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Keep it Simple...the design that is!

Ah yes, the most complex problems are often solved with the simplest of solutions. Have you ever heard that somewhere before…bet you have! But do you practice it!? Perhaps not…no worries, because it now seems that solving engineering problems by leveraging the ubiquitous numerical titan known as FEA is the preferred problem-solving apparatus over all other methods…including the "simple" ones.  

Let's go back to the "simple" days were old-school engineers engaged in a practice known as KISS! Now…Now…I'm not referring to anything risqué here…I'm "simply" referring to a time-honored practice known as "Keep It Simple, Stupid" …a design principal first coined by the NAVY in 1960.

For the technical savants out there, perhaps an apropos analogy is in order such as Occam's Razor or Leonardo da Vinci's "Simplicity is the ultimate sophistication"; or, the always popular variant (attributed by Albert Einstein), "Make everything as simple as possible, but not simpler". Now I would be remiss if I had failed to talk about simplicity without mentioning the legendary engineer Kelly Johnson from the famed Lockheed's Skunk Works. He referred often to KISS when deploying his "down-to-brass-tacks" management style (…now I like that!). Okay...well, I digressed there for a minute…I need to get back on point…you know keep it "simple". 

"[KISS] is best exemplified by the story of Johnson handing a team of design engineers a handful of tools, with the challenge that the jet aircraft they were designing must be repairable by an average mechanic in the field under combat conditions with only [certain] tools. Hence, the "stupid" refers to the relationship between the way things break and the sophistication available to repair them."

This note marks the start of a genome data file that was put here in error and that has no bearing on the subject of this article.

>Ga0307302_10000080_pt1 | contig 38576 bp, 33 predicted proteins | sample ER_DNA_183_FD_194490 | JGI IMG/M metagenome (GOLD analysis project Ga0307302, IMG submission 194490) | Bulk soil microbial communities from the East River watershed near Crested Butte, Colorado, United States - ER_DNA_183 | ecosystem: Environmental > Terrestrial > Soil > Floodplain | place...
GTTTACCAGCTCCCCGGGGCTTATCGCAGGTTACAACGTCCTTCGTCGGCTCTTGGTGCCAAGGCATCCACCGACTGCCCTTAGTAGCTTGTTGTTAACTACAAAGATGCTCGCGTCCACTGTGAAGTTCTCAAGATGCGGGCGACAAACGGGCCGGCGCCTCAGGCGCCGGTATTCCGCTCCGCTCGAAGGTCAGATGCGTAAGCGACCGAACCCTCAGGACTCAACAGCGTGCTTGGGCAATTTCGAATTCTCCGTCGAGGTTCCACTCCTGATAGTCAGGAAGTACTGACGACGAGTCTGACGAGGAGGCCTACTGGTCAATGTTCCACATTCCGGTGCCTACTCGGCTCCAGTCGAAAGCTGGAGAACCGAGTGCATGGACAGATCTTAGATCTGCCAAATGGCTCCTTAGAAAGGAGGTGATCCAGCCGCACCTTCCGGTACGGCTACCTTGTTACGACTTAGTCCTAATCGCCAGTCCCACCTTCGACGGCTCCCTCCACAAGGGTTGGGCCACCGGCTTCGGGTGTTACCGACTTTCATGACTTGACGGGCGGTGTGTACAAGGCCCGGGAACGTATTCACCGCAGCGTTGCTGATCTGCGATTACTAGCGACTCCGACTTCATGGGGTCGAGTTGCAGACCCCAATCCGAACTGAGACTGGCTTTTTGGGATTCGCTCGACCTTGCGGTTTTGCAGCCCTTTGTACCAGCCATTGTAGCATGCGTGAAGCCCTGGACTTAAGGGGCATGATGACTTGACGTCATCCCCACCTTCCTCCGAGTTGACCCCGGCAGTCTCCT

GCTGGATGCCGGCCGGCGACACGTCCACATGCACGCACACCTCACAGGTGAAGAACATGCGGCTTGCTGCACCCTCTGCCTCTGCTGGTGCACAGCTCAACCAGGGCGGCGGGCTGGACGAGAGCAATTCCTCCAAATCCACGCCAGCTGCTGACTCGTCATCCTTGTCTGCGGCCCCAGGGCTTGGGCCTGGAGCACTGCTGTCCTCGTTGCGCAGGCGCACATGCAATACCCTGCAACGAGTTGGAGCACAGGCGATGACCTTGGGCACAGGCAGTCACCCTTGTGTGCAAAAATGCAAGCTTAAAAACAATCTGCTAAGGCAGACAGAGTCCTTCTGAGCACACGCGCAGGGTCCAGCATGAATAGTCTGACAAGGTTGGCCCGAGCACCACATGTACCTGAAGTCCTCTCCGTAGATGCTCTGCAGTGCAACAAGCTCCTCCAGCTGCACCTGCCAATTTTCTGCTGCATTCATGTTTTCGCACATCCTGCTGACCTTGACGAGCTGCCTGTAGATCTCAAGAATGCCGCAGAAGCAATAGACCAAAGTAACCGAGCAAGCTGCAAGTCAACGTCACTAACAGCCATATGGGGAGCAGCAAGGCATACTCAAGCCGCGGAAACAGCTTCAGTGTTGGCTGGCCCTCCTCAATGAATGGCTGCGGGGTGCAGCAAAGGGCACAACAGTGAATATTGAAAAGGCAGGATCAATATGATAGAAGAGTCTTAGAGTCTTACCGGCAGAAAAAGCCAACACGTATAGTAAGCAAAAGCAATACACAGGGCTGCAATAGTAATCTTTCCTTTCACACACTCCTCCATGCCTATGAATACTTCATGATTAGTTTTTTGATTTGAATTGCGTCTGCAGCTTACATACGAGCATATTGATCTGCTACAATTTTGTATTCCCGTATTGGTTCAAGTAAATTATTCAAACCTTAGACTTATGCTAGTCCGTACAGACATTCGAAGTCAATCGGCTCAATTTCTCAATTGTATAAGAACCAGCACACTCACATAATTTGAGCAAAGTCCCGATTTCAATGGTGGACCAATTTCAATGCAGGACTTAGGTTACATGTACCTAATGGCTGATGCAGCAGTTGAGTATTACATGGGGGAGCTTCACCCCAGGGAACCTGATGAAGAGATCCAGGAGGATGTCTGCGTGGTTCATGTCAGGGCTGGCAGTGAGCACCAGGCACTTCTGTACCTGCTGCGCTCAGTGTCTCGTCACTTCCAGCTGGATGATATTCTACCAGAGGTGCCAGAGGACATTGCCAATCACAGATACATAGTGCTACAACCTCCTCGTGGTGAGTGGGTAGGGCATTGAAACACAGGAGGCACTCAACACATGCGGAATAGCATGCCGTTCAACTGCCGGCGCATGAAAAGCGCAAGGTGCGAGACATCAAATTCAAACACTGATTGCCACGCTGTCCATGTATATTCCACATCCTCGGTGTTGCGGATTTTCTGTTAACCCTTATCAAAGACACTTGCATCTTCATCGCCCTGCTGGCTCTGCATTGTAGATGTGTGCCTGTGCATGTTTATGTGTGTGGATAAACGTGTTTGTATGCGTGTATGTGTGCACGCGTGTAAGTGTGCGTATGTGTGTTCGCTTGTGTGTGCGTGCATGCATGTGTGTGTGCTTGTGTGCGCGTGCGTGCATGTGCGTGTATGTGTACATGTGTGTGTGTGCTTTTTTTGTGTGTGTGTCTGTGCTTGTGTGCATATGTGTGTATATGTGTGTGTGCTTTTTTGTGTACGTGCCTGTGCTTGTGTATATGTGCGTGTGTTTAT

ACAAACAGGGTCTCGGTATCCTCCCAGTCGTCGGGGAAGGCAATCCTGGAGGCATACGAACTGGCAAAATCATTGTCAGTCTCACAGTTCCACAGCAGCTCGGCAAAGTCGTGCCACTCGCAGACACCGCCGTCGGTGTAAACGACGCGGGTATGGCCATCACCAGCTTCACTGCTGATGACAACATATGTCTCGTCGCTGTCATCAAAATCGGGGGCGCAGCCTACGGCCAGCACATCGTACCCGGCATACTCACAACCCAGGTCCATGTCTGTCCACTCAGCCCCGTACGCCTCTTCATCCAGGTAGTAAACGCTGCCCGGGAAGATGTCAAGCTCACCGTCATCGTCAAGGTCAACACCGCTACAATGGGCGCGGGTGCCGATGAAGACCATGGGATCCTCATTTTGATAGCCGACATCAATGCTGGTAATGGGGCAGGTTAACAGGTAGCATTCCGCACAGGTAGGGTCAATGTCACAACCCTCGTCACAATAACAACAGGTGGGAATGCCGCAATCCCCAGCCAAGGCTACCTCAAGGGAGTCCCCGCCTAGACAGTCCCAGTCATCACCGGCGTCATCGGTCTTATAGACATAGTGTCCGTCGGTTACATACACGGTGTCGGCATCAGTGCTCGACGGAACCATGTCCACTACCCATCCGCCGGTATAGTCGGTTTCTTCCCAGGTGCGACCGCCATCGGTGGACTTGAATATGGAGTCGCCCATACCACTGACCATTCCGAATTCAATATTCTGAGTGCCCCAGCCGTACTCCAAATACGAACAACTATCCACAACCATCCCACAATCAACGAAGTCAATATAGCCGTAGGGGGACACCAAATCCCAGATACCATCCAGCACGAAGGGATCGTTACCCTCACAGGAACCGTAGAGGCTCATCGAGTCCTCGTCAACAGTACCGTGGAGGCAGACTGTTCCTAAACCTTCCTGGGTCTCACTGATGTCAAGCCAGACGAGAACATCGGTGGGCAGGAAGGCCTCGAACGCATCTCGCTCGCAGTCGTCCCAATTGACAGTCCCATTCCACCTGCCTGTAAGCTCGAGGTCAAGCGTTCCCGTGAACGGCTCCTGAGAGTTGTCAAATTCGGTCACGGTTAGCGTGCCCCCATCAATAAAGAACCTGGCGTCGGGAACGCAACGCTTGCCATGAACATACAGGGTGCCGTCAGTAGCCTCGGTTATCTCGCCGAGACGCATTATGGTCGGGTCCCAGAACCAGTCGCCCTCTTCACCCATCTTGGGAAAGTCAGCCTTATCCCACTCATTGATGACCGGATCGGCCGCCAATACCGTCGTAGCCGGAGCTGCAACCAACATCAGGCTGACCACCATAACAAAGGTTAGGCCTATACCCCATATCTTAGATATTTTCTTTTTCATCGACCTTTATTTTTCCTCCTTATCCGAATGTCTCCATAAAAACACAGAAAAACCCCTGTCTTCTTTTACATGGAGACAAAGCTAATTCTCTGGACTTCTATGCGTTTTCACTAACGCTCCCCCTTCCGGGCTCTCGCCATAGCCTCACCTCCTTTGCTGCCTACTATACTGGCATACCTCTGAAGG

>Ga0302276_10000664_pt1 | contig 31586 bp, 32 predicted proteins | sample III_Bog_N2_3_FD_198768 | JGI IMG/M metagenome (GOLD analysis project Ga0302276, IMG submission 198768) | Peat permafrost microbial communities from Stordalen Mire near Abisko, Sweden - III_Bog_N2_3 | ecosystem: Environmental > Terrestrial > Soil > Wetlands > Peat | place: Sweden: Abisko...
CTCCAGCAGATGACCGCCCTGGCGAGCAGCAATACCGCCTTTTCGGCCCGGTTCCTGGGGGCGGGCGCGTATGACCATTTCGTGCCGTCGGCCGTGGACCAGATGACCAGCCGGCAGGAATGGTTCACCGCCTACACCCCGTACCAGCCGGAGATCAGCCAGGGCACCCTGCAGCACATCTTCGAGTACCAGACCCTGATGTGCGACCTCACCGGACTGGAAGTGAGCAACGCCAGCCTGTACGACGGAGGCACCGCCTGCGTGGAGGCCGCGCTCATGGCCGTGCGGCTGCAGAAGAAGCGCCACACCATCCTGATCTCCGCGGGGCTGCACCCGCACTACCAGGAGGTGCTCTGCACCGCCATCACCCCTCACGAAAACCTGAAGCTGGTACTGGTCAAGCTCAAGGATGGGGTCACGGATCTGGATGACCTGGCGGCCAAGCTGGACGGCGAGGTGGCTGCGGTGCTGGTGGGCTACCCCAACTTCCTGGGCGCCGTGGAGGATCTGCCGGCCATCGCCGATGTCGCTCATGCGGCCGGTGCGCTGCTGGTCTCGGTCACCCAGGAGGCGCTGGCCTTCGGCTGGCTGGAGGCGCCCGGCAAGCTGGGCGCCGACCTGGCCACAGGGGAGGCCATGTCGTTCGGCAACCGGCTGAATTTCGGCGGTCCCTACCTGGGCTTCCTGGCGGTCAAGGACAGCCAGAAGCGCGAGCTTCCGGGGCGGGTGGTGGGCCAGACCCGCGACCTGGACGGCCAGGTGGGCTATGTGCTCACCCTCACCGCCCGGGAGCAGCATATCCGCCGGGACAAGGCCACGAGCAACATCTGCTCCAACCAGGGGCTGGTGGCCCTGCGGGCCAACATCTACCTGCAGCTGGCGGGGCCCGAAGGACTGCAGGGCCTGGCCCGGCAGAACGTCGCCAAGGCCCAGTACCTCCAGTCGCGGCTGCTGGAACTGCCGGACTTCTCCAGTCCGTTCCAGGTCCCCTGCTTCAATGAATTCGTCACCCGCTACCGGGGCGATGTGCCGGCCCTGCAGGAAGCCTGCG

by Wikipedia

I too have witnessed the problematic aspects of relying entirely on FEA while remaining void of something as simple as a free body diagram. During a design review involving the evaluation of a stiffened, composite curved panel. The highly compensated team of stress analysts presented their margin summary along with an assorted array of impressive "Christmas Tree" plots showcasing the panel's strain distributions. After the presentation concluded and the venue opened up for Q&A…a perplexed Chief Engineer with a flummoxed look on his face quipped: "that was an impressive presentation, but can I see a "simple" Free Body Diagram?" Bemused by the question…one of the erudite analysts "simply" replied: "we don't have one of those." Funny…all the Chief Engineer wanted was a "simple" free body diagram. Was this another careless oversight…maybe? Doubtful though…today's businesses spend a lot of money on FEA software, so naturally, the business proclivity is to direct engineer's (regardless of their experience) to use these sophisticated numerical juggernauts for all analyses…regardless of whether the system is simple or complex. After all, dazzling senior management with complex visuals, that they themselves surreptitiously ponder in complete befuddlement, is preferred over the boring free body diagram…right!?

There are of course countless other examples…and that's the problem! That's just one example too many! With today's faster and cheaper engineering mantra…developing a simple understanding of the analysis first (such as load path) regardless of the complexity is an endangered phenomenon. The transition from intelligible design solutions that one can explain using simple models…to the more sophisticated...million-plus element FEM's is now the standard—not the exception. Now don't get me wrong, the power of numerical simulation, in the right hands, and when used correctly provides the added numerical capability needed to solve some of the more complex engineering systems. However, one must never lose sight of the need to simplify a complex system (whenever possible) down to a simpler one that reveals a designs strengths and weaknesses unambiguously. As one can imagine, the benefits of having an engineering system that is simple to understand for all involved are manifold…and all you really need to achieve this is a "Simple KISS". 

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Tuesday, 17 September 2019
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